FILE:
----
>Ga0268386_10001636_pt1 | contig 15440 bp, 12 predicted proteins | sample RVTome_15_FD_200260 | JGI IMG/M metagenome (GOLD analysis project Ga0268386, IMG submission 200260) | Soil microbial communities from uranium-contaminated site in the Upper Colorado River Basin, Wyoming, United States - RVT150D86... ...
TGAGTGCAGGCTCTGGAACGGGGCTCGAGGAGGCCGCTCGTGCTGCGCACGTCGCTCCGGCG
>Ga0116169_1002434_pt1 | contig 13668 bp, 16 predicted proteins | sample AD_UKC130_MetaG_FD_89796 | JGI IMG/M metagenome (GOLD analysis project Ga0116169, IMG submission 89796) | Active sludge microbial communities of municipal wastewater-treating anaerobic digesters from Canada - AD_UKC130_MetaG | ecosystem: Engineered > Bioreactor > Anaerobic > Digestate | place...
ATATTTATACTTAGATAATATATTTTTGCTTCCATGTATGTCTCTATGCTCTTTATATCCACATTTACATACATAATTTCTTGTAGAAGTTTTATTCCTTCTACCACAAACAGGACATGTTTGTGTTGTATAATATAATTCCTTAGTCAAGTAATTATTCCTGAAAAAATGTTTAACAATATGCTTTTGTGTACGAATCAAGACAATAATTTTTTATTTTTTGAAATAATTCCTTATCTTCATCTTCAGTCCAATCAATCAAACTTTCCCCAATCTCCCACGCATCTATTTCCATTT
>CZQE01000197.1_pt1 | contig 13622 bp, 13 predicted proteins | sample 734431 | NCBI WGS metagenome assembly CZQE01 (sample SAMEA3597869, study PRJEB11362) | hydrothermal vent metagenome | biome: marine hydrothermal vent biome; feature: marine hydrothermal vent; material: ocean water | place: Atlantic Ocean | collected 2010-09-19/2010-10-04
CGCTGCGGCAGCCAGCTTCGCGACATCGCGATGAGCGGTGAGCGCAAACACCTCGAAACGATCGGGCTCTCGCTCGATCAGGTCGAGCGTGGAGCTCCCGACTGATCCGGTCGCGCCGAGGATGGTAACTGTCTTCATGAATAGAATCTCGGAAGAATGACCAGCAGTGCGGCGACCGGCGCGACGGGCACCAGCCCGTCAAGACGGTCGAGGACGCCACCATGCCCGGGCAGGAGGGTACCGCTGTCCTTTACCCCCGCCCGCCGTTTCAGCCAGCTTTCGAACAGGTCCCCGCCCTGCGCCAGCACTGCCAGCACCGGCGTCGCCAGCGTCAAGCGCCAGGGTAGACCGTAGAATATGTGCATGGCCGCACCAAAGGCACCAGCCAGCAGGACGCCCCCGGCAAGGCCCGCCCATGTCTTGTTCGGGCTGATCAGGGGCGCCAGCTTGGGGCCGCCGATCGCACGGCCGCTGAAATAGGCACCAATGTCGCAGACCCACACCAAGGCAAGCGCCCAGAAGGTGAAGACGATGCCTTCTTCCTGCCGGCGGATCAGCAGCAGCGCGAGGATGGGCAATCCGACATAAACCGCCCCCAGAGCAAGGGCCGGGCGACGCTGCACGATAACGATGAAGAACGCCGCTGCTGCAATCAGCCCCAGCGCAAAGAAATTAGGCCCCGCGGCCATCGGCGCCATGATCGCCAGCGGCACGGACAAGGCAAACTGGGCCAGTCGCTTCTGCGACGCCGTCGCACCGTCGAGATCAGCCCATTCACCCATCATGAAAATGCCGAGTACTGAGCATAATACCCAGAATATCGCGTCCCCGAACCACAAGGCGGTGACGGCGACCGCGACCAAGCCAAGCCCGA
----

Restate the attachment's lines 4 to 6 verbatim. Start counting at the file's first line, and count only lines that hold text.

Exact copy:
ATATTTATACTTAGATAATATATTTTTGCTTCCATGTATGTCTCTATGCTCTTTATATCCACATTTACATACATAATTTCTTGTAGAAGTTTTATTCCTTCTACCACAAACAGGACATGTTTGTGTTGTATAATATAATTCCTTAGTCAAGTAATTATTCCTGAAAAAATGTTTAACAATATGCTTTTGTGTACGAATCAAGACAATAATTTTTTATTTTTTGAAATAATTCCTTATCTTCATCTTCAGTCCAATCAATCAAACTTTCCCCAATCTCCCACGCATCTATTTCCATTT
>CZQE01000197.1_pt1 | contig 13622 bp, 13 predicted proteins | sample 734431 | NCBI WGS metagenome assembly CZQE01 (sample SAMEA3597869, study PRJEB11362) | hydrothermal vent metagenome | biome: marine hydrothermal vent biome; feature: marine hydrothermal vent; material: ocean water | place: Atlantic Ocean | collected 2010-09-19/2010-10-04
CGCTGCGGCAGCCAGCTTCGCGACATCGCGATGAGCGGTGAGCGCAAACACCTCGAAACGATCGGGCTCTCGCTCGATCAGGTCGAGCGTGGAGCTCCCGACTGATCCGGTCGCGCCGAGGATGGTAACTGTCTTCATGAATAGAATCTCGGAAGAATGACCAGCAGTGCGGCGACCGGCGCGACGGGCACCAGCCCGTCAAGACGGTCGAGGACGCCACCATGCCCGGGCAGGAGGGTACCGCTGTCCTTTACCCCCGCCCGCCGTTTCAGCCAGCTTTCGAACAGGTCCCCGCCCTGCGCCAGCACTGCCAGCACCGGCGTCGCCAGCGTCAAGCGCCAGGGTAGACCGTAGAATATGTGCATGGCCGCACCAAAGGCACCAGCCAGCAGGACGCCCCCGGCAAGGCCCGCCCATGTCTTGTTCGGGCTGATCAGGGGCGCCAGCTTGGGGCCGCCGATCGCACGGCCGCTGAAATAGGCACCAATGTCGCAGACCCACACCAAGGCAAGCGCCCAGAAGGTGAAGACGATGCCTTCTTCCTGCCGGCGGATCAGCAGCAGCGCGAGGATGGGCAATCCGACATAAACCGCCCCCAGAGCAAGGGCCGGGCGACGCTGCACGATAACGATGAAGAACGCCGCTGCTGCAATCAGCCCCAGCGCAAAGAAATTAGGCCCCGCGGCCATCGGCGCCATGATCGCCAGCGGCACGGACAAGGCAAACTGGGCCAGTCGCTTCTGCGACGCCGTCGCACCGTCGAGATCAGCCCATTCACCCATCATGAAAATGCCGAGTACTGAGCATAATACCCAGAATATCGCGTCCCCGAACCACAAGGCGGTGACGGCGACCGCGACCAAGCCAAGCCCGA